and his men, having overcome himn, carried him away with them c The splendour and magnificence of our patriaren's funeral into Egype, and kept him there prisoner as long as Josephı lived; seems to be without a parallel in history. What hitherto has however, as soon as he was dead, Tzepho found means to escape most atlected me in the comparison, were indeed the noble obse- into Italy.- Unirersel History, in the notes, b. I. c. 7. quies of Marcellus, as Virgil has deseribed them, but how do f The author of Ecelesiasticus bas given us an encomium of even these, with all their parade of poetry abvut them, fall short the patriarch Joseph in these words, Of Jacob was this man of of the plain and simple narrative before us? For what are the mercy born, who found favour in the eyes of all flesh. He was six hundred beds for which the Roman solemnities on this ocea- born to be the prince of his brethren, and the support of his sion were so famous, in comparison of that national itinerant family; to be the head of his kinsmen, and the firm support multitude, which swelled like

a flood, and moved like a river, to his people. His bodes were visited, and prophesied after his all Pharaoh's servants, to the elders of his house, and all the elders death,' xlix. 15.) His meaning is, that his bones were removed of the land of Egypt, that is, to the efficers of his household, and out of Egypt, and that this fell out as a consequence of his pro deputies of his provinces, with all the house of Joseph, and his phecy, that Gud would visit the Hebrews, and bring them into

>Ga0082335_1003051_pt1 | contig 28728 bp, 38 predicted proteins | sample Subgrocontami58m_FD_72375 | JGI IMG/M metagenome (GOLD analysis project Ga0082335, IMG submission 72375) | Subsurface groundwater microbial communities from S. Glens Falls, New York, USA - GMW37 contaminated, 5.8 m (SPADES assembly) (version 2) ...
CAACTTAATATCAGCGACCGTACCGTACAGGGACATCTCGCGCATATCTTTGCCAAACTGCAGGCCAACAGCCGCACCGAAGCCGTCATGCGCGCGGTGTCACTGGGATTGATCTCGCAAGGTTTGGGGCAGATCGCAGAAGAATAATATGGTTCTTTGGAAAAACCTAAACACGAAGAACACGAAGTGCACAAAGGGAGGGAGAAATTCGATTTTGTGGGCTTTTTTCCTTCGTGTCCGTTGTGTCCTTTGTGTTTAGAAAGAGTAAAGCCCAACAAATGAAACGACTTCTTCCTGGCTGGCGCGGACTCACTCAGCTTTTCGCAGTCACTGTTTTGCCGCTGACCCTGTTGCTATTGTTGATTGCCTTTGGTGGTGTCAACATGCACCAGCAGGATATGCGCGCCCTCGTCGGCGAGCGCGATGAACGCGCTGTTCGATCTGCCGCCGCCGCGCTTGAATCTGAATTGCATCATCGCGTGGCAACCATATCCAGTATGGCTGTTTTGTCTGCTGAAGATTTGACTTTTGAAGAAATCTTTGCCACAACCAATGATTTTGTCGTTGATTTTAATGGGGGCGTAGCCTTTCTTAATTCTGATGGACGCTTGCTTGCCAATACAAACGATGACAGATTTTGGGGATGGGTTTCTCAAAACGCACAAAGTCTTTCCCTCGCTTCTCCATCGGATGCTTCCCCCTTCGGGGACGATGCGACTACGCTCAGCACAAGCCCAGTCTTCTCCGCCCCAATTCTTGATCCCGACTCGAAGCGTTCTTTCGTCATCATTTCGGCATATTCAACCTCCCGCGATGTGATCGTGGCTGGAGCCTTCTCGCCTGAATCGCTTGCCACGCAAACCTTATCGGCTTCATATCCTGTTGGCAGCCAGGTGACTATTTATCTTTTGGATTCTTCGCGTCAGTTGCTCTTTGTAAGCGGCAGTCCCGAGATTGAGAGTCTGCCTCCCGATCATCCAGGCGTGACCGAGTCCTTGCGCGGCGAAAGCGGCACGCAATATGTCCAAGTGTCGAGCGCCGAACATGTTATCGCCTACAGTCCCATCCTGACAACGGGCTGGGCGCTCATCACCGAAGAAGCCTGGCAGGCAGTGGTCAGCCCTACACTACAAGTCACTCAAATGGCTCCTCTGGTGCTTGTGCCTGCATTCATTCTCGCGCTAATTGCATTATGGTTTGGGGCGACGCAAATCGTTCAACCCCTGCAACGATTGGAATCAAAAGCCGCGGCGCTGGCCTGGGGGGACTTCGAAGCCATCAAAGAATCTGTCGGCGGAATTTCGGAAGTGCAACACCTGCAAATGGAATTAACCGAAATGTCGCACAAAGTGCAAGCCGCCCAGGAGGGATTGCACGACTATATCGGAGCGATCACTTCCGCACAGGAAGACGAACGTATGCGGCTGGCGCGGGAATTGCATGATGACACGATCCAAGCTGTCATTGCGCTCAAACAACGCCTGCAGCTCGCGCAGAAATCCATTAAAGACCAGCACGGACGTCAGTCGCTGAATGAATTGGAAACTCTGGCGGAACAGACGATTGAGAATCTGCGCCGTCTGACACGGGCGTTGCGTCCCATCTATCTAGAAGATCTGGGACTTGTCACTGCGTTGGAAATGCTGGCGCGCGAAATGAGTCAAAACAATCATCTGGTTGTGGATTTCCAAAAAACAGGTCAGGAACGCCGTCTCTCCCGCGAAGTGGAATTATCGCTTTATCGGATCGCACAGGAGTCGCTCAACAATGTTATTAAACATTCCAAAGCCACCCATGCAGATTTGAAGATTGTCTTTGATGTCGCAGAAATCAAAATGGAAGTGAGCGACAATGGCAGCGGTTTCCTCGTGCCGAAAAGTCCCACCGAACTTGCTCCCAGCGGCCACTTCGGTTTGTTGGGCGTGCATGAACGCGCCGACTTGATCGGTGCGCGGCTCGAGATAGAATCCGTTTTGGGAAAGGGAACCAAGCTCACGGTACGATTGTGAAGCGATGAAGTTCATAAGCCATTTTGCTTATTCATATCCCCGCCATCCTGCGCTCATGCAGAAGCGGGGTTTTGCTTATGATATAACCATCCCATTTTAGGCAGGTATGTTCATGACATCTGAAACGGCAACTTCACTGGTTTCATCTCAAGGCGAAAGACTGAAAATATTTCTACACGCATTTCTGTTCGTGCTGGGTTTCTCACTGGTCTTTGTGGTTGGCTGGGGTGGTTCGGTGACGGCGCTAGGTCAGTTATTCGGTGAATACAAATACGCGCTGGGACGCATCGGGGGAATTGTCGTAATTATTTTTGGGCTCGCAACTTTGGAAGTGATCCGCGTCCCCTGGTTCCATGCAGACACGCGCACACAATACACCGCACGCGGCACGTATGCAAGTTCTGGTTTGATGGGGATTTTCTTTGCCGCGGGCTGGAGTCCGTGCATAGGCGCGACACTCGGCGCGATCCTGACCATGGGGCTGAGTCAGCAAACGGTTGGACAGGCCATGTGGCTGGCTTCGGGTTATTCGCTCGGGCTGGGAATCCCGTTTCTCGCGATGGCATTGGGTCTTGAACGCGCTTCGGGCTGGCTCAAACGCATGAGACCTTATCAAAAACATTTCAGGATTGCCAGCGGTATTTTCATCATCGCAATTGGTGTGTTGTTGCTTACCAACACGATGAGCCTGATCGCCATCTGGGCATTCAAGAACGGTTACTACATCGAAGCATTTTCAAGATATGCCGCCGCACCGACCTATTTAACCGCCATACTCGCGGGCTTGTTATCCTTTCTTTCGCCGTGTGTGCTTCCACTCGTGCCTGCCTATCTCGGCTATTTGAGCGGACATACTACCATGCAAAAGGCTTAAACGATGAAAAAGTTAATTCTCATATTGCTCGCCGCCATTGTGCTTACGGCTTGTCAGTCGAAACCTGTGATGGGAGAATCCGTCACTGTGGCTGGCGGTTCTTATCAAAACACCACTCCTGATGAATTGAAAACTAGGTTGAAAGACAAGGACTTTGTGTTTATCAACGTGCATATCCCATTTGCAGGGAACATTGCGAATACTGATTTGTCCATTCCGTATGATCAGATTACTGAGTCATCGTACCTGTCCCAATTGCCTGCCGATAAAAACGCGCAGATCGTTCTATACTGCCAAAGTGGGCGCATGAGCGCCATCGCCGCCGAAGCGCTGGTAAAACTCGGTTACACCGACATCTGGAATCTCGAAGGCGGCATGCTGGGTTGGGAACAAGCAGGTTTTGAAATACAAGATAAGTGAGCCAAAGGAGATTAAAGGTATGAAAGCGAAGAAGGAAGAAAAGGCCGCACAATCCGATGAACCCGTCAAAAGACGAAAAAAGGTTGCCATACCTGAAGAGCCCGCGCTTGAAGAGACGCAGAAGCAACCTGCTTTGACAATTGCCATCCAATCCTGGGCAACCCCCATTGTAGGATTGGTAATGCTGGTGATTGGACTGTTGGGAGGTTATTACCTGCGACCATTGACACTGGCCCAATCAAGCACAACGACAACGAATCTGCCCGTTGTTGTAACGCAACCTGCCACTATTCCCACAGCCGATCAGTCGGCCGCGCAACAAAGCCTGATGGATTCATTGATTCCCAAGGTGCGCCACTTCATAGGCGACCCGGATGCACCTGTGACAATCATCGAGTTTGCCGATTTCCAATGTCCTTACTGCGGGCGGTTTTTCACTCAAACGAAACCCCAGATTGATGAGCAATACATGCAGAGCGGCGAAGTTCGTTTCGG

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A. M. 2276, A. C. 1728; OR, ACCORDING TO HALES, A. M. 3543. A. C. 1863. GEN. CH. xxxvii. TO THE END. any particulars in Joseph's life, though he lived fiftyfour years after his father's death. It informs us, that

CHAP. 11.Difficulties obviated, and Objections he lived to see himself the happy parent of a numerous